All types of businesses across the advertising industry have their individual stories of how nearly 50 companies and organizations like the Ad Council, as well as the White House, came together to build the #AloneTogether campaign, which promotes social distancing amidst COVID-19.
While the Ad Council spearheaded efforts, each company from Engine Group to Google to GumGum to NBCUniversal contributed to the cause. The collaborative effort required dozens of companies, many of which are competitors, as well as the White House, the CDC, the HHC, and major media networks to come together to launch national public services announcements in response to the pandemic.
The stories have a common theme. The executives describe similar experiences that took place just weeks before the outbreak in the U.S. “A week or two before COVID struck we got this idea to build a private marketplace where media companies could donate into the Ad Council campaign bucket, but we were moving to get it done at a much slower pace,” said long-time Ad Council board member Engine Group Global CEO Kasha Cacy. “When COVID became a real crisis we sped up the efforts.”
Cacy said the great thing about the Ad Council is that they can get anyone to work together, and leave their competitive hats at the door.
Amazon, Apple, Facebook, Google, SiriusXM and Pandora, Pinterest, Snapchat, TikTok, Twitter, Verizon Media, iHeartMedia, ViacomCBS, among others were also involved.
Tara Walpert Levy, VP of agency and brand solutions for Google and YouTube, said when Lisa Sherman, president and CEO of the Ad Council and her team "reached out to me about the concept for #AloneTogether, "we were able to fast-track budget and legal approvals to free up ad grant inventory to drive awareness for the campaign across YouTube and Search."
Excited to help in any way, Walpert Levy said Google quickly secured ad space where they knew people would look for information on search and on YouTube. The goal was to mostly reach younger viewers and those who showed an affinity for restaurants, bars and nightlife.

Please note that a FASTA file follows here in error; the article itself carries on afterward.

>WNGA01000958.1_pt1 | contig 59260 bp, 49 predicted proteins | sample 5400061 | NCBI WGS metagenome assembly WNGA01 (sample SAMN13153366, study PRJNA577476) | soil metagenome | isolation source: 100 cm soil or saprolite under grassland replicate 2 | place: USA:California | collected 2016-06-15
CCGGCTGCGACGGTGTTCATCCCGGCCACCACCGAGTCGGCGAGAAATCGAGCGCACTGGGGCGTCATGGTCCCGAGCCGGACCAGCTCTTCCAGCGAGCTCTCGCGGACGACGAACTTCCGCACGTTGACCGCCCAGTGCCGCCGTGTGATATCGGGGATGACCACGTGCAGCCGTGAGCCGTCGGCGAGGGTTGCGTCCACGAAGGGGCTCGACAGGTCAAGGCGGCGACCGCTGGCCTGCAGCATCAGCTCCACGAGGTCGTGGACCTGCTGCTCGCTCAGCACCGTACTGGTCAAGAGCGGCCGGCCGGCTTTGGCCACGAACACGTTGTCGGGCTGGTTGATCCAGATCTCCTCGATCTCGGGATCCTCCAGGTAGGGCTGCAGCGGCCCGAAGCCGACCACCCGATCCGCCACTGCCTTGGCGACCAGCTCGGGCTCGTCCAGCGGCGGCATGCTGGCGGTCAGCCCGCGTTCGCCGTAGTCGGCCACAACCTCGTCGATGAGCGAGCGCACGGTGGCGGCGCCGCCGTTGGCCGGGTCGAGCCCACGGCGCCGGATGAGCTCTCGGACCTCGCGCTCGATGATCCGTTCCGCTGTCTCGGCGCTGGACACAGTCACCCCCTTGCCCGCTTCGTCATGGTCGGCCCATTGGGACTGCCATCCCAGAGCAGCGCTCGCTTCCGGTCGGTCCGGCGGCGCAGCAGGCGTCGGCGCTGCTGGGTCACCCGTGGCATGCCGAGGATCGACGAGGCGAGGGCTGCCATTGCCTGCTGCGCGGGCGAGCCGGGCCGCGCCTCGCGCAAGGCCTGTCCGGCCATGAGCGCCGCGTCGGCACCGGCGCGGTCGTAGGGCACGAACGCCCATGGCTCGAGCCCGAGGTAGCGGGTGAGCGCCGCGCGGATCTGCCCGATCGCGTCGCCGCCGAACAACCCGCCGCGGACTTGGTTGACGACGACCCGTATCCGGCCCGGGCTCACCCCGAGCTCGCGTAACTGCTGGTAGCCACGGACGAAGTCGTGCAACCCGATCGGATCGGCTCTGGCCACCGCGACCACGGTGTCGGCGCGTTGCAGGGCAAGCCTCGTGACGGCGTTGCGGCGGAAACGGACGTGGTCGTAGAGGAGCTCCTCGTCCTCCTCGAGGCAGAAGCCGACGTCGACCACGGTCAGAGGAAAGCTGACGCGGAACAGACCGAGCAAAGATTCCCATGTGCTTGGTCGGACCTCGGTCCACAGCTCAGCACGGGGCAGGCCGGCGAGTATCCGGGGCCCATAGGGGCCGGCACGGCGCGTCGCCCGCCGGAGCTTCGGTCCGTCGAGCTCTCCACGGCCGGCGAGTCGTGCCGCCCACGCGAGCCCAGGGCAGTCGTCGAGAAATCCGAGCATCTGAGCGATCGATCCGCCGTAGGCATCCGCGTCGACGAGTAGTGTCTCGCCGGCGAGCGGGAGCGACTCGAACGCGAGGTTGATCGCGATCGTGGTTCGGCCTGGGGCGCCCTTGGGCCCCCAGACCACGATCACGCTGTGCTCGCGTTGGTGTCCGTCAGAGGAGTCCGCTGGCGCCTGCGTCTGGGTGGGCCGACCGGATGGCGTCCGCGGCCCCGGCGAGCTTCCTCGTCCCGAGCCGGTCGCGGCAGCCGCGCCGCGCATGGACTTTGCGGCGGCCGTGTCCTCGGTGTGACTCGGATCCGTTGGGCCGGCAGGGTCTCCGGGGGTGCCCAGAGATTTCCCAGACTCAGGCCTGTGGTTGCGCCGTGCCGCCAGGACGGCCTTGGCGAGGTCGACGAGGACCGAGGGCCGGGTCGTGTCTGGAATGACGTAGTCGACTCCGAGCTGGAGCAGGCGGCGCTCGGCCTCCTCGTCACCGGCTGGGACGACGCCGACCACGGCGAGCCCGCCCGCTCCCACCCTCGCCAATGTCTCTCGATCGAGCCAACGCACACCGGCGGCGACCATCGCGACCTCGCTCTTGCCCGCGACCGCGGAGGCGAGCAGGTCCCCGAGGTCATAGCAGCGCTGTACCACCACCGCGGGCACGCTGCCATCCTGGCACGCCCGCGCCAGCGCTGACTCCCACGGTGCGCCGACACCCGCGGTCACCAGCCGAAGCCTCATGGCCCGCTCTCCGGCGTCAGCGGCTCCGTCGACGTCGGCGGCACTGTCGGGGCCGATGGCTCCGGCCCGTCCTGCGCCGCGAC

“Our efforts with the Ad Council are ongoing and we will do everything we can to continue driving awareness and creative support for this important message,” she said.
GumGum CGO Ben Plomion’s involvement seems just as fortuitous. He met with a member of the Ad Council at CES 2020 in early January. No real agenda, he said, other than to talk about producing their first collaborative campaign using GumGum Smile, an in-video platform aimed to amplify the Ad Council’s messaging initiatives. The project would roll out in April.
Unbeknownst to Plomion, that meeting would soon turn into a completely different project -- one that would support the #AloneTogether PSA initiative.
The first campaign GumGum participated in took two days to pull together. It launched March 20 in GumGum’s in-screen format. The campaign will serve 15 million impressions for six weeks and target people who have a general interest in coronavirus. There is also a chance it will run for another six weeks following.
“It was one of the fastest campaigns we have ever done,” Plomion said.
Usually it can take weeks to launch a campaign, coordinating teams, getting the brief straight, pulling creative together, revisions, and more. Plomion called the speed in which the ad launched "really unusual," but the companies managed to pull it off because there was this sense of urgency.
“The second campaign is set to roll out in two weeks and will target people affected by coronavirus. It will use a different product.”
Plomion said the ads aim to reach people that could potentially be affected and those who are affected. The idea is to reach out to high-risk populations-- for example, younger people who are most likely not to use best practices.
"We're tracking viewability at 90% and above average engagement rates, which says there is strong interest in the #AloneTogether message," he said. "The
performance of this campaign is as strong if not stronger than a campaign that has been running much longer."